Supreme Court Finds Bar on Scandalous or Immoral Trademarks Unconstitutional

Written June 25, 2019

On June 24, 2019, the Supreme Court upheld the Federal Circuit's decision in In re Brunetti, 877 F.3d 1330 (Fed. Cir. 2017), ruling that the Lanham Act provision which bars the registration of “immoral[ ] or scandalous” trademarks violates the First Amendment. Iancu v. Brunetti, No. 18-302, 6/24/2019.


The case involves the refusal to register the term "FUCT" as the name of a clothing line. The Court concluded that any viewpoint-based trademark registration bar is unconstitutional, and secondly, that the "immoral or scandalous" criterion in the Lanham Act is viewpoint-based.


The decision is consistent with the position advocated in AIPLA's amicus brief filed in this case.



Opinion of the Court


Writing for six justices, Justice Kagan applied the reasoning in the Supreme Court's decision in Matal v. Tam, 137 S. Ct. 1744 (2017), where the Court declared the Lanham Act’s ban on registering marks that “disparage” any “person[ ], living or dead,” unconstitutional. "If the 'immoral or scandalous' bar similarly discriminates on the basis of viewpoint, it must collide with our First Amendment doctrine,” Kagan said.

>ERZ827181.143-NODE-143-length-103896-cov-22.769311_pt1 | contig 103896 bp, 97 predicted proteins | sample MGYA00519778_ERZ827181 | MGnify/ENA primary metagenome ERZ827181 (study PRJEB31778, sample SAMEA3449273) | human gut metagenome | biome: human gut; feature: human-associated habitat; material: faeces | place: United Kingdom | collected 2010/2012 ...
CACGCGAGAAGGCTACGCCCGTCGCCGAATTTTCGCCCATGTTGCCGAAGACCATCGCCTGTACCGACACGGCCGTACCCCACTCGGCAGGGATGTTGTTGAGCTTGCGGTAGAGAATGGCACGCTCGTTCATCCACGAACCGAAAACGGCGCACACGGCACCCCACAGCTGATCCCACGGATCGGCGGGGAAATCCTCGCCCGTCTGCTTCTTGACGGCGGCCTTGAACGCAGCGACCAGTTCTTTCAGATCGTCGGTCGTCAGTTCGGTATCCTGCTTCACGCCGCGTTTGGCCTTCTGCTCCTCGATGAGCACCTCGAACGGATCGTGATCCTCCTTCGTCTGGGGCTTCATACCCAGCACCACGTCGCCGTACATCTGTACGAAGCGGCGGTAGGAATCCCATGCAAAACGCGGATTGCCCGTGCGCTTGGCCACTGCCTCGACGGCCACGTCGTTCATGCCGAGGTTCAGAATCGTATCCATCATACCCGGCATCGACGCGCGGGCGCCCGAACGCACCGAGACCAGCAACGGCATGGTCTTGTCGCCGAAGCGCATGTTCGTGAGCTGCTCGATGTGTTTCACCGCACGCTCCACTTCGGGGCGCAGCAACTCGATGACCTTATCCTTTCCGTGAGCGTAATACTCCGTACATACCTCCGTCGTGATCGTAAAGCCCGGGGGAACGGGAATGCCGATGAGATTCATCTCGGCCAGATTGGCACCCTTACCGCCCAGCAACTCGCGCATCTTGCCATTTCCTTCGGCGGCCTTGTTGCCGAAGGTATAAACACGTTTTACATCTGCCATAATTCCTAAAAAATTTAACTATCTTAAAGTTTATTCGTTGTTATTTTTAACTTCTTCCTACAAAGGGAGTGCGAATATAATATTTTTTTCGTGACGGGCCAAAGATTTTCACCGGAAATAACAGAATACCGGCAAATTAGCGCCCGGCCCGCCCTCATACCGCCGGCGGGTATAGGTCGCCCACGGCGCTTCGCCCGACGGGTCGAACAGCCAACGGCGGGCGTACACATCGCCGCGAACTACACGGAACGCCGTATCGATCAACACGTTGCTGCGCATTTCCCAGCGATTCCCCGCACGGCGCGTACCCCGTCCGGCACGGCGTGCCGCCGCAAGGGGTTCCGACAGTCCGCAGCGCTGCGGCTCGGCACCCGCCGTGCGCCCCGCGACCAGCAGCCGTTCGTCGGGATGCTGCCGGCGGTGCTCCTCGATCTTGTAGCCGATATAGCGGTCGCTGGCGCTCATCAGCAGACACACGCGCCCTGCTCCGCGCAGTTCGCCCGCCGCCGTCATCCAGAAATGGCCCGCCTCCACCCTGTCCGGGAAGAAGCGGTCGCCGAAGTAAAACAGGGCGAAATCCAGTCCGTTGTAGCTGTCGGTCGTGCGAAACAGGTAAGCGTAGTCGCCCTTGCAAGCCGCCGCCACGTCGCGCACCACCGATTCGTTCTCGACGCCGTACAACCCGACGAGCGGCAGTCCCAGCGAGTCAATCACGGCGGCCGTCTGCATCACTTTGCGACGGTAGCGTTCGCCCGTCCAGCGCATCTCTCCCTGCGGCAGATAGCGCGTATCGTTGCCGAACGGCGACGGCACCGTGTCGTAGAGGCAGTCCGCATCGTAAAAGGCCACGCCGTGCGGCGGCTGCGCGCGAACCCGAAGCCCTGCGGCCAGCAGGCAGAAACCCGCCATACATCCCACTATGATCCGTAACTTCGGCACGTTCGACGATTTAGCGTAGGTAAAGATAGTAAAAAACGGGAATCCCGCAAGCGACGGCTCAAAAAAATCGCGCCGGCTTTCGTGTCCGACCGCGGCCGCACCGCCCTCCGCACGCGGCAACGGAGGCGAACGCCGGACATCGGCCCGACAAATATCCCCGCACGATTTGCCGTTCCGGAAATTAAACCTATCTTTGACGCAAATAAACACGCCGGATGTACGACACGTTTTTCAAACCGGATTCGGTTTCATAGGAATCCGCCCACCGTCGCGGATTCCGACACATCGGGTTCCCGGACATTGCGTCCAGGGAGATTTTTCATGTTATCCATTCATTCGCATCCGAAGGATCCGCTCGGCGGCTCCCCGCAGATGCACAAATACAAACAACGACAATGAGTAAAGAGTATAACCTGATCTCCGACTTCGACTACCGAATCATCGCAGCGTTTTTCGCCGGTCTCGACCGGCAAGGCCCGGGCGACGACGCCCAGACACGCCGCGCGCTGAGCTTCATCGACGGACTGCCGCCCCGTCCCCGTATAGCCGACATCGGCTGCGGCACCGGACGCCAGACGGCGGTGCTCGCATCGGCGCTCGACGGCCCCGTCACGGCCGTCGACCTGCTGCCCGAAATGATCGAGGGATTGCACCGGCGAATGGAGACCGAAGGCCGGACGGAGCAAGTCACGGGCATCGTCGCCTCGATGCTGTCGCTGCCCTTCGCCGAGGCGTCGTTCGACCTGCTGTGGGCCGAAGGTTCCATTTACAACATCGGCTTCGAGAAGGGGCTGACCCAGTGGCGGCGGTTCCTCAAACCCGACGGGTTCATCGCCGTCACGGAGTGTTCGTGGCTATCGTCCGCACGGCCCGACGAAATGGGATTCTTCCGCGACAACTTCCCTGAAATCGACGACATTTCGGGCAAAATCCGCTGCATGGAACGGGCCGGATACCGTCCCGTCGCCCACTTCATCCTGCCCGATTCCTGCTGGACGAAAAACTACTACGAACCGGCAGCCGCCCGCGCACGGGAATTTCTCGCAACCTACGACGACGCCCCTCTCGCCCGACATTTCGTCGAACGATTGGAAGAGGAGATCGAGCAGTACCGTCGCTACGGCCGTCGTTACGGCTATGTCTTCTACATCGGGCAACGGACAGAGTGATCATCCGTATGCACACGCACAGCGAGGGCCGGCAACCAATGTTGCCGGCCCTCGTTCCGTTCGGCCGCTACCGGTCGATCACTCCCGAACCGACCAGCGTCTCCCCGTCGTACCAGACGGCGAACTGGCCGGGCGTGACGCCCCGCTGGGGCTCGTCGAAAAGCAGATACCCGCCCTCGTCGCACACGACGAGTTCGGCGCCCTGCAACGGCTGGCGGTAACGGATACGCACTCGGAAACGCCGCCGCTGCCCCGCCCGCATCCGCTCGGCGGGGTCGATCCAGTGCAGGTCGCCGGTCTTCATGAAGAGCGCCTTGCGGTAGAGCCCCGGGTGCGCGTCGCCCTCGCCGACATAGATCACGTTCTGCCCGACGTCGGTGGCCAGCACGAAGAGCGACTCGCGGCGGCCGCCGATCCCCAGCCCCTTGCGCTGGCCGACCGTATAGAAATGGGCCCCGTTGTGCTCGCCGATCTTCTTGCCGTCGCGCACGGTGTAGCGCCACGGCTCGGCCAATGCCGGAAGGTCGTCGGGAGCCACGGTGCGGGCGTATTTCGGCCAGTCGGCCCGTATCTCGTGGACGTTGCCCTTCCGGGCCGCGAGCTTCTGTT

The Government argued that the "immoral or scandalous" bar is viewpoint-neutral because the statute can be read narrowly to only bar "marks that are offensive [or] shocking to a substantial segment of the public because of their mode of expression, independent of any view that they may express."


Justice Kagan said that the Court could not adopt this narrow reading because it was not evidenced in the statutory language. "The rejected marks express opinions that are, at the least, offensive to many Americans,” Kagan said. “But as the Court made clear in Tam, a law disfavoring ‘ideas that offend’ discriminates based on viewpoint, in violation of the First Amendment.”



Concurring and Dissenting Opinions


Justice Alito filed a concurring opinion, contending that “[v]iewpoint discrimination is poison to a free society," and that the responsibility falls on Congress to fashion a more focused statute.


Chief Justice Roberts filed a concurring and dissenting opinion arguing that while the "immoral" portion of the provision could not be read narrowly in a way that would eliminate its viewpoint bias, the "scandalous" portion could be read in that manner.


Justice Breyer filed a concurring and dissenting opinion, agreeing with Justice Sotomayor that the word "scandalous" should be interpreted to refer to only certain "obscene" modes of expression.


Justice Sotomayor, joined by Justice Breyer, filed a concurring and dissenting opinion, arguing that the Court should have applied the aforementioned narrow construction to the term "scandalous."


Read the opinion in this case.